Other passages that Pentecostals frequently appeal to for scriptural support of their teaching about initial evidence include Acts 2:4, 8:14-20 and10:44-46.

Before we discuss the hermeneutical and theological issues pertaining to the Pentecostal doctrine of initial evidence, two important observations are in order.

The first is the fact that not all the passages in Acts that describe the so-called baptism of the Spirit specifically mention tongues-speech as the immediate consequence (See, for example, Acts 2:41; 4:4; 5:14; 8:17; 13:12, 48; 14:1; 17:12, 34; 18:8).

Secondly, although many Pentecostals accept tongue-speech as initial evidence of Spirit baptism, some have argued that it is not normative. For example, the NT scholar and AG minister Gordon Fee maintains that while speaking in tongues may be regarded as a valid ‘repeatable’ experience, Pentecostals should not insist that it is normative.

The hermeneutical question is important, and therefore a good place to begin as we examine this doctrine from the biblical standpoint.

How should we read the accounts of the Spirit’s activity in Acts? Should we read them only as descriptions of what took place in the early Church? Or should we read them as offering a paradigm for the Christian life?

Put differently, are these accounts in some definitive sense prescriptive? Or are they merely descriptive?

Many biblical scholars, including I. Howard Marshall and Gordon Fee, maintain that the accounts in Acts are the attempts by their author, Luke, to describe what took place at Pentecost and on the days following that important and pivotal event.

However, although Acts is a historical account of the birth of the Church, Luke’s narrative also seeks to give the read a sense of what God was doing in human history. Put differently, Luke’s historiography has a theological intent and purpose.

The question is: what was that theological intent and purpose? Was it to present a paradigm for the Christian life?

Many biblical scholars, including Gordon Fee, maintain that it was never Luke’s intention to present a paradigm for the Christian life or to teach that Spirit baptism is the work of God subsequent to regeneration.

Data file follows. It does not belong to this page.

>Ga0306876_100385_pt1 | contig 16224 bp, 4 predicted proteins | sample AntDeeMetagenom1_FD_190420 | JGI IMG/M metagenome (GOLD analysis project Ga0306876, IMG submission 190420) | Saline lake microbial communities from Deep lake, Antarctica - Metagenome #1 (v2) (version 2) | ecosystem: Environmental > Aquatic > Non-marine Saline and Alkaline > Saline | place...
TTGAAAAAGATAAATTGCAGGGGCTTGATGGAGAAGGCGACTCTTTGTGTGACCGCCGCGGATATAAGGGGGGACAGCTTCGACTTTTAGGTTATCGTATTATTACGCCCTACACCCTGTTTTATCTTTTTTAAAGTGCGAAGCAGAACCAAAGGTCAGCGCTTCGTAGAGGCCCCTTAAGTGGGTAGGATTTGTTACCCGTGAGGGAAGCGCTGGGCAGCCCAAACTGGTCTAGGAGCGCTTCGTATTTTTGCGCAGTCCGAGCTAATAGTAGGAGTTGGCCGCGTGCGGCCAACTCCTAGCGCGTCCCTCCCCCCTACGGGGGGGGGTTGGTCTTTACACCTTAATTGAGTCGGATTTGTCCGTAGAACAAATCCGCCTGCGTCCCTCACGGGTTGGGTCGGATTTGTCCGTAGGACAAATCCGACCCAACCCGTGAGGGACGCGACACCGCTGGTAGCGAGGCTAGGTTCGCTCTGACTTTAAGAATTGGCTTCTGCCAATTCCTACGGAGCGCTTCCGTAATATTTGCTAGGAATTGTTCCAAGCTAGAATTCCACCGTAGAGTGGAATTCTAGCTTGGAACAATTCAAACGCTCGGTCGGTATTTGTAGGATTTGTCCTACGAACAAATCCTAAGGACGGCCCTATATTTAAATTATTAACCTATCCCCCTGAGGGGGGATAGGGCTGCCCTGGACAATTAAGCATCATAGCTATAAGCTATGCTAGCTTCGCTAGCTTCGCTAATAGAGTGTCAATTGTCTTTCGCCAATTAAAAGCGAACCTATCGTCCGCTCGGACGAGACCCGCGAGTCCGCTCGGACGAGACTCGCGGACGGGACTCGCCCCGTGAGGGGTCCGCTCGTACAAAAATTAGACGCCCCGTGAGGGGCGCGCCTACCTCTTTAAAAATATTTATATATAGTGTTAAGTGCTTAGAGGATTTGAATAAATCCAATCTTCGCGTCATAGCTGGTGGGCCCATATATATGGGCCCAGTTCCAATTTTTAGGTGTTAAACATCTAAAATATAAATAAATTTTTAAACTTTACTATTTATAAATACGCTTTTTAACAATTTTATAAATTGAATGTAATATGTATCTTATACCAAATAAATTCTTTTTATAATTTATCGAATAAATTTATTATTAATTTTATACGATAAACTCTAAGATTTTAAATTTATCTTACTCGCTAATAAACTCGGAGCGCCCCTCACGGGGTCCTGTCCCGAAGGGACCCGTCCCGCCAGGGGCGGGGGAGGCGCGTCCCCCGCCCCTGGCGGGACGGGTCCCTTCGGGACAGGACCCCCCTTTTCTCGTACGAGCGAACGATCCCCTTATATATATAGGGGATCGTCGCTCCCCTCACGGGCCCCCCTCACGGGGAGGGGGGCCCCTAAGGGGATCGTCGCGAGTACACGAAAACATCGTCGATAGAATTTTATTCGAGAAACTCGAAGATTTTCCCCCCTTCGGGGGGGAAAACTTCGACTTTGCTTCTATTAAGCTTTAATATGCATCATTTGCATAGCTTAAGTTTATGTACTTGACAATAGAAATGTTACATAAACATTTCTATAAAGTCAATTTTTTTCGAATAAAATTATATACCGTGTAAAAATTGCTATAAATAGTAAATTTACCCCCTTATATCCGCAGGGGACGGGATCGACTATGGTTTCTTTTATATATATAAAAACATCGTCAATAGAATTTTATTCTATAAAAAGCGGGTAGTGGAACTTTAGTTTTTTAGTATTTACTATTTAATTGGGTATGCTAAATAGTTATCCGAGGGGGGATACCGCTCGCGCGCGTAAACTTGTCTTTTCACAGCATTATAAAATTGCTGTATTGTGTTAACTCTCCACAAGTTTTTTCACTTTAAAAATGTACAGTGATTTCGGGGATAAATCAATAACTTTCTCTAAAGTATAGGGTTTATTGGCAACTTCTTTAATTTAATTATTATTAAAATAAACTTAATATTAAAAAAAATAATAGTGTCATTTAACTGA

Fee, for instance, makes his case against the doctrine of subsequence in his article entitled, ‘The Baptism in the Holy Spirit: The Issue of Separability and Subsequence’ published in the Fall 1985 issue of Pneuma: The Journal of the Society for Pentecostal Studies.

Luke’s theological emphasis in Acts is to show how Jesus’ promise to his disciples before his ascension (Acts 1:8) is fulfilled as the Church’s witness unfolded as the result of the Spirit’s empowerment.

Turning now to the theological issues surrounding the Pentecostal doctrine of initial evidence, we should note firstly that Paul’s fundamental emphasis concerning the gifts of the Spirit has to do with their diversity and with the fact that they are distributed according to the sovereign will of God.

Paul emphasized that not every Christian will receive the same gift. ‘If the whole body were an eye, where would the sense of hearing be?’ he asks (1 Corinthians 12:17). Furthermore, his rhetorical question, ‘Do all speak in tongues?’ suggests that even in a Church as spiritually gifted as the Corinthian Church, not every member has the ability to speak in tongues.

In his discussion on the spiritual gifts, there is no evidence that Paul privileged the gift of tongues above the rest. Yet, the Pentecostal doctrine of initial evidence privileges tongues over the other gifts because it alone is a reliable evidential sign that a believer is baptized in the Holy Spirit.

Finally – and briefly – we have to consider the way in which Pentecostals and some charismatics have understood the expression ‘baptism in the Holy Spirit’. Reading Acts as presenting a paradigm for the Christian life, they conclude that Spirit baptism refers to a definite work of the Holy Spirit subsequent to regeneration.